I say Yoga, you think…

The word Yoga brings up all kinds of images in peoples mind.

From chanting hippies with flowers in their hair, to granola eating humans with their legs behind their heads.

Yes, there are many different types of Yoga, and with this comes many different myths. I’m here to debunk these myths and help you to understand what to expect when you to come to your first Yoga class.

Check out the FAQ to learn more about the world of Yoga.

Frequently Asked Questions

– You will need a Yoga Mat, these are available for a reasonable price, however if you want your mat to last it is recommended you buy a higher quality one. *There are limited spares available in class.

– Something warm to put on during Savasana (relaxation).

– You may wish to bring a towel; specific Yoga/Gym towels are available if you would like to place this on your mat to avoid slipping.

– You may wish to bring a water bottle to rehydrate and a snack for straight after the class finishes.

– Other Yoga props will be provided by myself.

Instagram culture shows many Yogis in all kinds of poses looking super toned and seem to have hamstrings that never end. Although achieving these results is attainable, you don’t need to have that level of flexibility to begin. Practising Yoga regularly will increase your flexibility and even your tightest muscles will begin to relax. All that is needed, is patience.
Vinyasa Flow Yoga is designed to build heat and keep up the heart rate throughout the class. If you’re looking for an aerobic workout, this is therefore the right class for you. Along with a healthy diet, a regular Yoga practise will help stimulate weight loss & tone muscles.
Mantra Yoga (Sound Yoga) is one of the traditional and oldest paths of Yoga. Just like singing, people who practise Mantra Yoga are able to still the mind through chanting. In a Yoga class, you may hear the chant ‘Om’, meaning the sound of the Universe, showing we are all one. You may also hear ‘Shanti’, meaning peace. Whether you like chanting or not, it is a way of showing respect to the ancient teachers who taught before us. Of course this is optional whether you choose to join in or not.
Pattabhi Jois states: “Yoga is 99% practice, 1% theory. Practice and all is coming.”

Listen to your body, the more you practice, the more you’ll get out of it. As a beginner start anywhere from 15-60 minutes a day, three to four days a week. Your Yoga practice will naturally evolve. The important thing to note, no matter how you are feeling head to your mat, move and breathe.

It’s important to be comfortable in a Yoga class. Vinyasa Flow Yoga creates a lot of heat, (be prepared to sweat) therefore sweat wicking fabrics are recommended. Also, there is a lot of movement in this practice, therefore tight fitting clothes (e.g leggings) are best suited. If you wear a baggy t-shirt it is likely to fall over your head in Downward Facing Dog, a tight fitted top is preferred.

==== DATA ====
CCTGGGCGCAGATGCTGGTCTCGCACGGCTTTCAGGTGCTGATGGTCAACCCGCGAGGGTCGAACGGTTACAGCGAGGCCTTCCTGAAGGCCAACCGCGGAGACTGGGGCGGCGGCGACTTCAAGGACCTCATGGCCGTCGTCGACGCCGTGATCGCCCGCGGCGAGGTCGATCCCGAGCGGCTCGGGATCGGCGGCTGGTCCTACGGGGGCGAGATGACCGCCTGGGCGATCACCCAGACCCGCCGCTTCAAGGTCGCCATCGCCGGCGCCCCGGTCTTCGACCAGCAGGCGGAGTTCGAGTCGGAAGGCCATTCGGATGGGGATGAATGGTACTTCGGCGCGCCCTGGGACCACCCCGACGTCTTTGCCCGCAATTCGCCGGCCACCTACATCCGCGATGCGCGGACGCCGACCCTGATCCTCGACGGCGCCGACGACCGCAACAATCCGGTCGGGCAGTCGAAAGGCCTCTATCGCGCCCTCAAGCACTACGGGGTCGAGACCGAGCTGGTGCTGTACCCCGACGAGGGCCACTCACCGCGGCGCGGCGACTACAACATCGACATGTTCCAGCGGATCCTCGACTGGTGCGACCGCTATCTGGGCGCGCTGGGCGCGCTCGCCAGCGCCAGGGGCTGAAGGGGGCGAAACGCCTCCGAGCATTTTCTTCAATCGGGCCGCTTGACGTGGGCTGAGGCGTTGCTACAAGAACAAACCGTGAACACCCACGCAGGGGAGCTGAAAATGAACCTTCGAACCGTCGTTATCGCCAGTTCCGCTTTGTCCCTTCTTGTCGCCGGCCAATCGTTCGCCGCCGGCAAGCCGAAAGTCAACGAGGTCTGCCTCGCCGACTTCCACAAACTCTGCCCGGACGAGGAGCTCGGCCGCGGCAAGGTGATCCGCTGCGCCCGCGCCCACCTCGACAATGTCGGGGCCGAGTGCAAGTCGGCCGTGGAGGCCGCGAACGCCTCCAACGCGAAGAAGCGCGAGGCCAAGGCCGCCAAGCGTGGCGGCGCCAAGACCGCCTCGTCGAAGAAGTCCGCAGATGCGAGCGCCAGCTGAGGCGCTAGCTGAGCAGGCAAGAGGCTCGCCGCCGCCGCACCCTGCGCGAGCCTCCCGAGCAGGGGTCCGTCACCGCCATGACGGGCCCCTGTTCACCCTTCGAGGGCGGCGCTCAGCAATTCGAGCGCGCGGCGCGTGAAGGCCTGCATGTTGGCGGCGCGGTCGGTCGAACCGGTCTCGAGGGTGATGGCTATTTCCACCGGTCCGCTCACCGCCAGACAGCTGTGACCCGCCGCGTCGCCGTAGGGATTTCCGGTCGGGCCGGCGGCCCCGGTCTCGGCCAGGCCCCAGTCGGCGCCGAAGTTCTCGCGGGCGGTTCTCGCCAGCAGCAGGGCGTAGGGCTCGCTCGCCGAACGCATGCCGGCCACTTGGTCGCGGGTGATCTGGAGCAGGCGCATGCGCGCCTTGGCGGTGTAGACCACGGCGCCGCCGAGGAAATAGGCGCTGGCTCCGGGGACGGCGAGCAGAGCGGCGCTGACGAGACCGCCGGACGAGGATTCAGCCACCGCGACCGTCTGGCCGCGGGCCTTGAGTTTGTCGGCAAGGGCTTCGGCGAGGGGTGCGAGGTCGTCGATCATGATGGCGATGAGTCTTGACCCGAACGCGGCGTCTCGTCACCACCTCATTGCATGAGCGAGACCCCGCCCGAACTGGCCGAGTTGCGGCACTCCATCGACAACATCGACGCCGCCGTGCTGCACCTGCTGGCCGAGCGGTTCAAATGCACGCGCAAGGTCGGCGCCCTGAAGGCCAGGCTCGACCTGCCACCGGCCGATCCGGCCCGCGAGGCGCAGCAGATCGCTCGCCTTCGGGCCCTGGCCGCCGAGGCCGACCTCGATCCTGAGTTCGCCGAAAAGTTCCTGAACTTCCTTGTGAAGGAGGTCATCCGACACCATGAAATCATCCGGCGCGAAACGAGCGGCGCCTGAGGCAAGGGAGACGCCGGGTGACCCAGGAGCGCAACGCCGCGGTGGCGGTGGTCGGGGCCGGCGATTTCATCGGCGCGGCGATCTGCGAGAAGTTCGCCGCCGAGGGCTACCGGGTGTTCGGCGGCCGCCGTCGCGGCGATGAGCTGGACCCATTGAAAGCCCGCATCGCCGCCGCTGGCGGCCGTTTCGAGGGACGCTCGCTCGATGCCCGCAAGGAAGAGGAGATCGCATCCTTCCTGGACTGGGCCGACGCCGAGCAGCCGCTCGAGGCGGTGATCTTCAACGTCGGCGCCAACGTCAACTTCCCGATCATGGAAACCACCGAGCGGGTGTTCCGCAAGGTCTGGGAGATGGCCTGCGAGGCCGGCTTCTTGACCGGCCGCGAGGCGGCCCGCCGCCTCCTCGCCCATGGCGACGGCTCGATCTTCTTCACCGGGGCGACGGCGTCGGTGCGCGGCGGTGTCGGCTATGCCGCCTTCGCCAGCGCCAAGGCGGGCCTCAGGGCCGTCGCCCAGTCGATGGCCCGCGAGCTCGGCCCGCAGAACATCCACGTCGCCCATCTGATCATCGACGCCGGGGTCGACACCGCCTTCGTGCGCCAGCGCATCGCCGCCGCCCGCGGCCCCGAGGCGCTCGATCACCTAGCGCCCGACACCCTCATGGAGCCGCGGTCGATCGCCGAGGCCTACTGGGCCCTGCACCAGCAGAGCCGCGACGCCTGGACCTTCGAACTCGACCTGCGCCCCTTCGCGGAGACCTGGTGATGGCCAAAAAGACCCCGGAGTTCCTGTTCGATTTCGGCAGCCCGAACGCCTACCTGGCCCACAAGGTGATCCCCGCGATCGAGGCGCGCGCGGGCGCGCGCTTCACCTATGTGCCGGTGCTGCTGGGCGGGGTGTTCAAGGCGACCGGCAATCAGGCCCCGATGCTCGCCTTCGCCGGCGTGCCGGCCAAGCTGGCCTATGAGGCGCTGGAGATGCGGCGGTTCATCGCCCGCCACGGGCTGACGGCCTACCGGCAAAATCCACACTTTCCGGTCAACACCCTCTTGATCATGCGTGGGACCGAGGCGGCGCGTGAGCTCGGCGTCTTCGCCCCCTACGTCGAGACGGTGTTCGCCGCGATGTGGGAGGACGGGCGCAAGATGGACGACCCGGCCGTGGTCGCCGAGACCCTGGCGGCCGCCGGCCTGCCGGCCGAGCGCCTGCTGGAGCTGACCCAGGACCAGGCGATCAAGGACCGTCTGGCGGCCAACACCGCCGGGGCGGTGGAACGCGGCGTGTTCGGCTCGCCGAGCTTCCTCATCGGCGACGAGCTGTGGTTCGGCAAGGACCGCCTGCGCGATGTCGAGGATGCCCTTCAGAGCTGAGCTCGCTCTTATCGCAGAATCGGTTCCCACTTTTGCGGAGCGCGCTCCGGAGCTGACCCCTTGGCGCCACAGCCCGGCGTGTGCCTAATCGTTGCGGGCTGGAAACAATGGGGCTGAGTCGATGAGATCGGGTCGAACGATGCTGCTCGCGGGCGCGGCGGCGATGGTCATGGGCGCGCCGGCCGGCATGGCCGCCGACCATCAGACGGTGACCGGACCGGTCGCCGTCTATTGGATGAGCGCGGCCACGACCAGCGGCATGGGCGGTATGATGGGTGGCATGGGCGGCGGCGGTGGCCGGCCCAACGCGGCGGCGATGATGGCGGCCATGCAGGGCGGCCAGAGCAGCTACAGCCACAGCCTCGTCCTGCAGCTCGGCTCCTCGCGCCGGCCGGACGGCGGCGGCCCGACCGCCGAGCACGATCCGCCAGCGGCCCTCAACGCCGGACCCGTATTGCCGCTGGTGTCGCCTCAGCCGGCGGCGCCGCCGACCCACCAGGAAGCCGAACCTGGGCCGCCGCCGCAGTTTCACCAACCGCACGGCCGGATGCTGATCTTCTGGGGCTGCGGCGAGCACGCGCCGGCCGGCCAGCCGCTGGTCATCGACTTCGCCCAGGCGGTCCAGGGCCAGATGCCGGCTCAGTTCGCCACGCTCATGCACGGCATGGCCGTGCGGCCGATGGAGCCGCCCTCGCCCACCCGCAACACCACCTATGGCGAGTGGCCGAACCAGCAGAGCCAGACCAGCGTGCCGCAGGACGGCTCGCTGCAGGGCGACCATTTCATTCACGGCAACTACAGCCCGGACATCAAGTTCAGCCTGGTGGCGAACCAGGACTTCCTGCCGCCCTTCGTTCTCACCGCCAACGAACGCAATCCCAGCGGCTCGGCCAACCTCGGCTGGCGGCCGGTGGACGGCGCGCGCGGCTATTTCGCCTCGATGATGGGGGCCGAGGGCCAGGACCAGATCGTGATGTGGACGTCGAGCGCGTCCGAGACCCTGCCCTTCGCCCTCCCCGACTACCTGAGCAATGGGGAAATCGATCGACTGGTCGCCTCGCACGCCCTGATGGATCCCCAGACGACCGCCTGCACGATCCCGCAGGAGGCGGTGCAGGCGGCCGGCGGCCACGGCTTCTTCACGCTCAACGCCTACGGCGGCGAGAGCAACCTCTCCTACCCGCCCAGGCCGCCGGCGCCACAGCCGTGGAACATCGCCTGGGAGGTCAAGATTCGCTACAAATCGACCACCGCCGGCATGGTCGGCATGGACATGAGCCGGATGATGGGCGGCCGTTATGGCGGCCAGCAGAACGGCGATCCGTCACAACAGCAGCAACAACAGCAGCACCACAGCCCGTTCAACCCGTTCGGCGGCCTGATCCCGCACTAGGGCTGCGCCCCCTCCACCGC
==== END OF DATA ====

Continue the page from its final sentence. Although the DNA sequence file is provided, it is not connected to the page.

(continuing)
In a word YES!

In practicing Yoga we focus on the breath, always returning to the breath when the mind starts to race or a pose becomes challenging. Even if you don’t have time for a full Yoga practice taking a five minute time out in your day to stop and breathe can have a profound effect on your health and wellbeing. Yoga stimulates the parasympathetic nervous system which is our “rest and digest” mode. Not only will it reduce stress and still the mind, but it can even lower blood pressure.

Yes, this is possible if it is an old injury Yoga can be a great way to rehabilitate and give strength to weak areas of the body. If it is a new injury you may still practise but need to be mindful of this injury and take modifications given. Always consult your teacher about any injuries old or new. Yoga shouldn’t hurt, if a pose is hurting then it is not wise to continue. Yoga is suitable for people of all abilities and strengths, there is even a chair Yoga option available. Always listen to your body, it knows best.

It is best not to eat or drink (much) for two hours before practice as Yoga involves deep twists, inversions and is full of movement. If you are likely to feel light headed then juice or a light snack (e.g a piece of fruit) is a good option before class. Remember to drink plenty of water after your practice.

Yoga Etiquette

 

Get there early: Arrive at least 10 minutes before your class to setup your mat and take time to relax before the start of your practice. If it is your first class, it is important to leave a bit longer to talk to your teacher and fill out any forms required.

After you arrive: Take off your shoes and socks before you walk into the room, there may be a space outside the room or inside the room itself to store these, just ask if you’re unsure. If you have large bags, it’s best to put these at the side or the back of the room out of the way.

Communicate: If you are new to a class introduce yourself to your teacher and let them know if you have any injuries so they will be able to advise you on modifications.

Don’t leave in the middle of Savasana: At the end of practice you will be asked to lie on your back and close your eyes (this is the relaxation part of the Yoga class) this is the most important pose of the whole practice. Even though it looks like you are not doing an awful lot, this is where you reap the benefits of all you have done beforehand.

Namaste: If you hear your teacher say “Namaste” (pronounced nah-mas-tay) at the end of the class, the rest of the class will usually say it back. In Sanskrit this means “The Divine Light In Me Honours The Divine Light In You”. Sometimes it is said in thanks to your teacher and all the teachers of Yoga past (after all, Yoga is over 5,000 year old practice) it is a way of showing respect.